1970 was the year of the Osaka World Exposition, Expo’70, the height of Japanese modernism. It was also the year of the tenth Biennale in Tokyo, Tokyo Biennale 70 – Between Man and Matter, which welcomed many international conceptual artists. This was the beginning of a period of transition during which Japan tried to free itself from the “post-war order”, in other words, from Western cultural influence. This moment of liberation from formalism went through an affirmation of the real, passionate expressionism and anti-art actions. When it came to an end, the tendency to deny or to relativise reality had become internalised, giving rise to the reductionism of the 1970s. In the field of art, this phenomenon was represented by Mono-ha, literally the school of things, which focused on matter, and by Japanese conceptual artists, who focused on ideas. Japanese artists sought to cut themselves off from Western influences and create their own culture.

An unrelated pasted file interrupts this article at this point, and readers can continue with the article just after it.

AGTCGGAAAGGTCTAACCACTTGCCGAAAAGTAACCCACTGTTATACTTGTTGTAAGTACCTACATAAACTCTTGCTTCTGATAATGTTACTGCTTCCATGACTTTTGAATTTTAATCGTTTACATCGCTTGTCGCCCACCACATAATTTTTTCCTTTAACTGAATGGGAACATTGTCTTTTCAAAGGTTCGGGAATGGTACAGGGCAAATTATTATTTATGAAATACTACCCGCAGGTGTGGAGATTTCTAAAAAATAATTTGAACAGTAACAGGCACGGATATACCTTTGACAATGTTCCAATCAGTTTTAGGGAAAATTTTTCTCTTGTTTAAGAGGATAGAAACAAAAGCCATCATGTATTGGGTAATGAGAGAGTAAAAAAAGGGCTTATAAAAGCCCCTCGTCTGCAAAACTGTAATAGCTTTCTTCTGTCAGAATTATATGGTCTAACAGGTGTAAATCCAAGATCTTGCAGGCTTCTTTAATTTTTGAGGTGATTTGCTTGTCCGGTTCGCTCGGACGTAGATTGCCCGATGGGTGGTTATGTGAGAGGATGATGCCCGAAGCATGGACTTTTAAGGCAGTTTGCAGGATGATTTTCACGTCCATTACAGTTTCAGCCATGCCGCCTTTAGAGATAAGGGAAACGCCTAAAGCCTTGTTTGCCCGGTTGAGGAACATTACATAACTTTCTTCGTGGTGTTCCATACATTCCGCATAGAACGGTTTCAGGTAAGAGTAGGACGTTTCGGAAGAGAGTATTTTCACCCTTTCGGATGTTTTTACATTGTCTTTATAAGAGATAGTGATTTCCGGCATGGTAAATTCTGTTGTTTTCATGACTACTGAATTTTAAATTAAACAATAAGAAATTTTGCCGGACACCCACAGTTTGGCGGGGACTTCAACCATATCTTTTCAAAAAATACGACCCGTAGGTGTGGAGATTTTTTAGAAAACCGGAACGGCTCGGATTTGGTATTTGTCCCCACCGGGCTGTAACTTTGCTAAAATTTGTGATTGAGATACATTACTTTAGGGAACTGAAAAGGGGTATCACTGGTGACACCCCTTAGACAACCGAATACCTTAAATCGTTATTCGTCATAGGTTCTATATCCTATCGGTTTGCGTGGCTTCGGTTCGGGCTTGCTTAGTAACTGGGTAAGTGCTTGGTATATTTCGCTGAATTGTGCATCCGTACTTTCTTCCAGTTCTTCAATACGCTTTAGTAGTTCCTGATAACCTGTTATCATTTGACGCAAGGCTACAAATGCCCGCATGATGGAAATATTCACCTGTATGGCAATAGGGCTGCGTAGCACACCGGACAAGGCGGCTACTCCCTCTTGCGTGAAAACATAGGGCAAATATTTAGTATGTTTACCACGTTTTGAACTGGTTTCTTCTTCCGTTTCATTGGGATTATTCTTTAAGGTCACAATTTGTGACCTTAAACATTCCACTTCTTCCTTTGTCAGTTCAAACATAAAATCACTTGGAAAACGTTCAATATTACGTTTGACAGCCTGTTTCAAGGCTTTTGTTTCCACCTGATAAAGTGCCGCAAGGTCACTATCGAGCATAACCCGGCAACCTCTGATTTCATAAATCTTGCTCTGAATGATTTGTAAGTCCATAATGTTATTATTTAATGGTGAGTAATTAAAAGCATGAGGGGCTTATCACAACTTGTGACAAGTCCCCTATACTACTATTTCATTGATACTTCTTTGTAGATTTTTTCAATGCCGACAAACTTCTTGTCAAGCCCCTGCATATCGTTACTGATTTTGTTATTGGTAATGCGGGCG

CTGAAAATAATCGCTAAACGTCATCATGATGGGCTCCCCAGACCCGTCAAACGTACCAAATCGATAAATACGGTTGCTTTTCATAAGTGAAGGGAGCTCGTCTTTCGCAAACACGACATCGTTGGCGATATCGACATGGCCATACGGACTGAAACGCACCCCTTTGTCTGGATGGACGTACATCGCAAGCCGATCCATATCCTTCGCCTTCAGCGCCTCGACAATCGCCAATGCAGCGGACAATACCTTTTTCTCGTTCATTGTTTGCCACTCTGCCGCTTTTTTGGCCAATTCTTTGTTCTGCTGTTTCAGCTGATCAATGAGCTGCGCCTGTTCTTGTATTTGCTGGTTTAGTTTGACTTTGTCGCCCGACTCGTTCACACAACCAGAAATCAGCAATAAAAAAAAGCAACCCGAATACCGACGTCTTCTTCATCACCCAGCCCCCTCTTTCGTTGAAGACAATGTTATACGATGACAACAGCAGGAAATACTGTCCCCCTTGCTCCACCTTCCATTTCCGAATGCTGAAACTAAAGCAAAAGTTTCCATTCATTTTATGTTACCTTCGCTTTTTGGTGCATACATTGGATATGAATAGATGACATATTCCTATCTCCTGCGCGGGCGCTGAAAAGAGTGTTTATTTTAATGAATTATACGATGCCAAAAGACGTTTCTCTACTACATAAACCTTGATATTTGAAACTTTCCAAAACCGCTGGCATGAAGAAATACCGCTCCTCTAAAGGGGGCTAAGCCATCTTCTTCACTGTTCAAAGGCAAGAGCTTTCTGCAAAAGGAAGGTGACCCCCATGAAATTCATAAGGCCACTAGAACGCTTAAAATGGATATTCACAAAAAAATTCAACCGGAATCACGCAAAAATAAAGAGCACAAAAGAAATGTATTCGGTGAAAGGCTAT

The 1980s saw the appearance of a futuristic and post-modern Japanese culture on the international scene, with its nerve centre in Tokyo. Subcultures and academic art merged, given equal weight under the designation “culture”, closely connected with the logic of mass consumption. The prosperity of the Japanese bubble economy led to the emergence of a superficial, symbolic interplay and a “cultural fluidity”. The formation of the Yellow Magic Orchestra (YMO) in 1978 and the birth of technopop, and the shock of the black in Parisian collection unveiled by Rei Kawakubo in 1981 were among the markers of this new decade. YMO and Kawakubo made a name for themselves by asserting strong individuality, while at the same time using techniques of deconstruction and remix, evolving their dialectic dialogues. They shared a divergence from the usual criteria of beauty, differentiating between Asia and the West, and between non-human bodies, in the sense of the “post-human”, and digital dematerialisation. Their methods enabled a “reset”, by getting rid of the remnants of physicality and emotion that clung to the post-war aesthetic and giving it a true novelty. The culture of the 1980s could be seen as a reflection of an era of excessive consciousness manifested by the exacerbation of the differences between the individual and others.